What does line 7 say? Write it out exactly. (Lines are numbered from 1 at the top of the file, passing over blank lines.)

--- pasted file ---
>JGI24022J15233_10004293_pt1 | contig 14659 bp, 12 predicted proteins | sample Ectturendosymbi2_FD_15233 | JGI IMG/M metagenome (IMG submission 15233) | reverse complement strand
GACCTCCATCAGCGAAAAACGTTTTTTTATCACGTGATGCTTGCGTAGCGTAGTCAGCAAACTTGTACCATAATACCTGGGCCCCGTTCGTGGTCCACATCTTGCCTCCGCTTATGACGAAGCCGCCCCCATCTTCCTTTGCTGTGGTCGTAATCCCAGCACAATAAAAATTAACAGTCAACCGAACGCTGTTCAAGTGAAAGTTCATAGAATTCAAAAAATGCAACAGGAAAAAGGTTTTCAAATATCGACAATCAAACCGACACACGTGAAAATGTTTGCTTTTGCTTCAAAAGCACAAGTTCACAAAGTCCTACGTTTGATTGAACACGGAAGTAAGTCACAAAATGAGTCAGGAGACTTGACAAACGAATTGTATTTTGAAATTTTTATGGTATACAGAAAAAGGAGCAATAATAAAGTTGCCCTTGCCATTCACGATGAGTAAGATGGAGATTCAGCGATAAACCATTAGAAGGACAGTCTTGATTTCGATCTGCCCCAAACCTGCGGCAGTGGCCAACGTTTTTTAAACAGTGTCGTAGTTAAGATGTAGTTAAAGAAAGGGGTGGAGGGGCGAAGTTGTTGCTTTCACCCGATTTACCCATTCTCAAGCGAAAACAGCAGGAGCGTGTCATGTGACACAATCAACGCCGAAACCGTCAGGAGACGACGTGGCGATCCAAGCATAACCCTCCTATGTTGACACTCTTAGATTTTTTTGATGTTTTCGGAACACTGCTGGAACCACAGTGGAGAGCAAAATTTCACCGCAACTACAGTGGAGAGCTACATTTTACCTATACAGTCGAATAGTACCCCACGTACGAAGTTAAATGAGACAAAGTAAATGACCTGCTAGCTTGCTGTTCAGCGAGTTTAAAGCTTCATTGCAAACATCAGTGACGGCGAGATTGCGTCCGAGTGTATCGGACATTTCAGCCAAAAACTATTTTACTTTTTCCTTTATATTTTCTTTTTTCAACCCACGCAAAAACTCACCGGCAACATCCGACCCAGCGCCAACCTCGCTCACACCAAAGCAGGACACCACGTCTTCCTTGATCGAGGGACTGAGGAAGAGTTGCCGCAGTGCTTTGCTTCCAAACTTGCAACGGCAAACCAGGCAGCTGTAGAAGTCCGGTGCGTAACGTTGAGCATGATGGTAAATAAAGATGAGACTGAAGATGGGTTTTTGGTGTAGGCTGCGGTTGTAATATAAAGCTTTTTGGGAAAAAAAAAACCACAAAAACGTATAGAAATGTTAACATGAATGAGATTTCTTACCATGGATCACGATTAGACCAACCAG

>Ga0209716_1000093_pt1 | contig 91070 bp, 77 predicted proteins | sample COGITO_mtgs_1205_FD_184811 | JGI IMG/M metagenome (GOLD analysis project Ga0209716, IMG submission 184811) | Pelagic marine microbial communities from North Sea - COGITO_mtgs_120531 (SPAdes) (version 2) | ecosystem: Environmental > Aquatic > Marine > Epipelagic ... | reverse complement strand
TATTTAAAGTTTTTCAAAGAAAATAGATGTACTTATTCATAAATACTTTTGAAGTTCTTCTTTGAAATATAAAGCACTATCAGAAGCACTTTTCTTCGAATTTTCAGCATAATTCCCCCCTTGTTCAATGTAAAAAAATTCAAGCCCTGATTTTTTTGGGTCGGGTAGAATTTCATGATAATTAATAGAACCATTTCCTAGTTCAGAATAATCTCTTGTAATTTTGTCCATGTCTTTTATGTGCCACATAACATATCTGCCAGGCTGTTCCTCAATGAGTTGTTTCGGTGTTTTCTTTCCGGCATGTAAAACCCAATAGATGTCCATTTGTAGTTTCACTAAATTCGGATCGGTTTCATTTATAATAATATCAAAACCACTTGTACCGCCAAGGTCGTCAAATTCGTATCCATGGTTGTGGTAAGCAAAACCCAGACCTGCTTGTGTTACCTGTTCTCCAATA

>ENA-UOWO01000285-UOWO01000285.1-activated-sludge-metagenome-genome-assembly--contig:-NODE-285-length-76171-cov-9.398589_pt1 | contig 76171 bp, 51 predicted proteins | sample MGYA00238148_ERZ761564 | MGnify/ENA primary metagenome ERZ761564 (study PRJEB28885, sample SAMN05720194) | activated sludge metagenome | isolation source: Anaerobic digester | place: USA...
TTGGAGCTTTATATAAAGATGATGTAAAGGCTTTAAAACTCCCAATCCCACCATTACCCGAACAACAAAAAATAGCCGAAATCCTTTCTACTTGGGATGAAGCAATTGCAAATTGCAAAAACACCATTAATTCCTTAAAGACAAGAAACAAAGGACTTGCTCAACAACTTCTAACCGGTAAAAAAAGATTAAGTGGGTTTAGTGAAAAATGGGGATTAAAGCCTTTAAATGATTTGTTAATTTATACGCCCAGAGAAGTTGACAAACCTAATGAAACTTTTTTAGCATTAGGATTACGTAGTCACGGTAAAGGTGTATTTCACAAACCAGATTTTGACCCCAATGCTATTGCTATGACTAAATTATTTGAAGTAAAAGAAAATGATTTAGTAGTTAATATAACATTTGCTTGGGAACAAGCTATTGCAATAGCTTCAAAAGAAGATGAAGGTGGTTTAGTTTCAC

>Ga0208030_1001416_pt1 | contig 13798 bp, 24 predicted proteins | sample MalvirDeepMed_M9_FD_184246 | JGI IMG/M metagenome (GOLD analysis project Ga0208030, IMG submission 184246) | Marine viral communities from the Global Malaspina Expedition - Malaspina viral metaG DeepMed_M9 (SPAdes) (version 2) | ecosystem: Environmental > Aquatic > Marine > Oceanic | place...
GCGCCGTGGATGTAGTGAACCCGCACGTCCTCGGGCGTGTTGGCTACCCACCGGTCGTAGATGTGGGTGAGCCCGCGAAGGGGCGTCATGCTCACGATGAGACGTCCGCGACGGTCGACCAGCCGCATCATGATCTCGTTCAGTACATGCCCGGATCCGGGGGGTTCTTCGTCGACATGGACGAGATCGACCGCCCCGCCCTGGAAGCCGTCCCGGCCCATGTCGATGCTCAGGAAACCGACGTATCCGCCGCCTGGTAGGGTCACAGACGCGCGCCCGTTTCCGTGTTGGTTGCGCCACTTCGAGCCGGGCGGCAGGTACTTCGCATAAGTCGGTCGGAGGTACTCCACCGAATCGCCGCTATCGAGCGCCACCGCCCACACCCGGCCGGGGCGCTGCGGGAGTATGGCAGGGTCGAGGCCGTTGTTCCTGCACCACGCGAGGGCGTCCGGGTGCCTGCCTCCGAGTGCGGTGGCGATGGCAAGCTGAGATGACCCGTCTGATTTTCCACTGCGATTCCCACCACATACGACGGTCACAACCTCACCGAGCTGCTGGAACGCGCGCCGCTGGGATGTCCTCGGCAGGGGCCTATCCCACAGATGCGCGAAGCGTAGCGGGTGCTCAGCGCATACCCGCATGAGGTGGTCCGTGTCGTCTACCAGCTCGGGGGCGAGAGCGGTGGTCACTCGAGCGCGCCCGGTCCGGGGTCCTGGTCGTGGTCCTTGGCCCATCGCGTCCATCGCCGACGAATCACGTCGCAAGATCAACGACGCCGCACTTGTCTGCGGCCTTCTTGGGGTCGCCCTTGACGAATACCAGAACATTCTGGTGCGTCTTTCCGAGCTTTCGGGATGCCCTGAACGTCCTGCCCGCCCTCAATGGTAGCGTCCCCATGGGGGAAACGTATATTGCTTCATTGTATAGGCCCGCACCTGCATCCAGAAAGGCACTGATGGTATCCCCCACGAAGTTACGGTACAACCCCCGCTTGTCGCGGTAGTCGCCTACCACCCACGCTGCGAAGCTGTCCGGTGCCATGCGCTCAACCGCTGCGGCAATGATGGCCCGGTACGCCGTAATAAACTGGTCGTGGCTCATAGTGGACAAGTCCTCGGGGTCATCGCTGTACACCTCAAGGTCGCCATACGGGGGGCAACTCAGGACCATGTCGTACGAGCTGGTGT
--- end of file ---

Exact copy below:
>Ga0208030_1001416_pt1 | contig 13798 bp, 24 predicted proteins | sample MalvirDeepMed_M9_FD_184246 | JGI IMG/M metagenome (GOLD analysis project Ga0208030, IMG submission 184246) | Marine viral communities from the Global Malaspina Expedition - Malaspina viral metaG DeepMed_M9 (SPAdes) (version 2) | ecosystem: Environmental > Aquatic > Marine > Oceanic | place...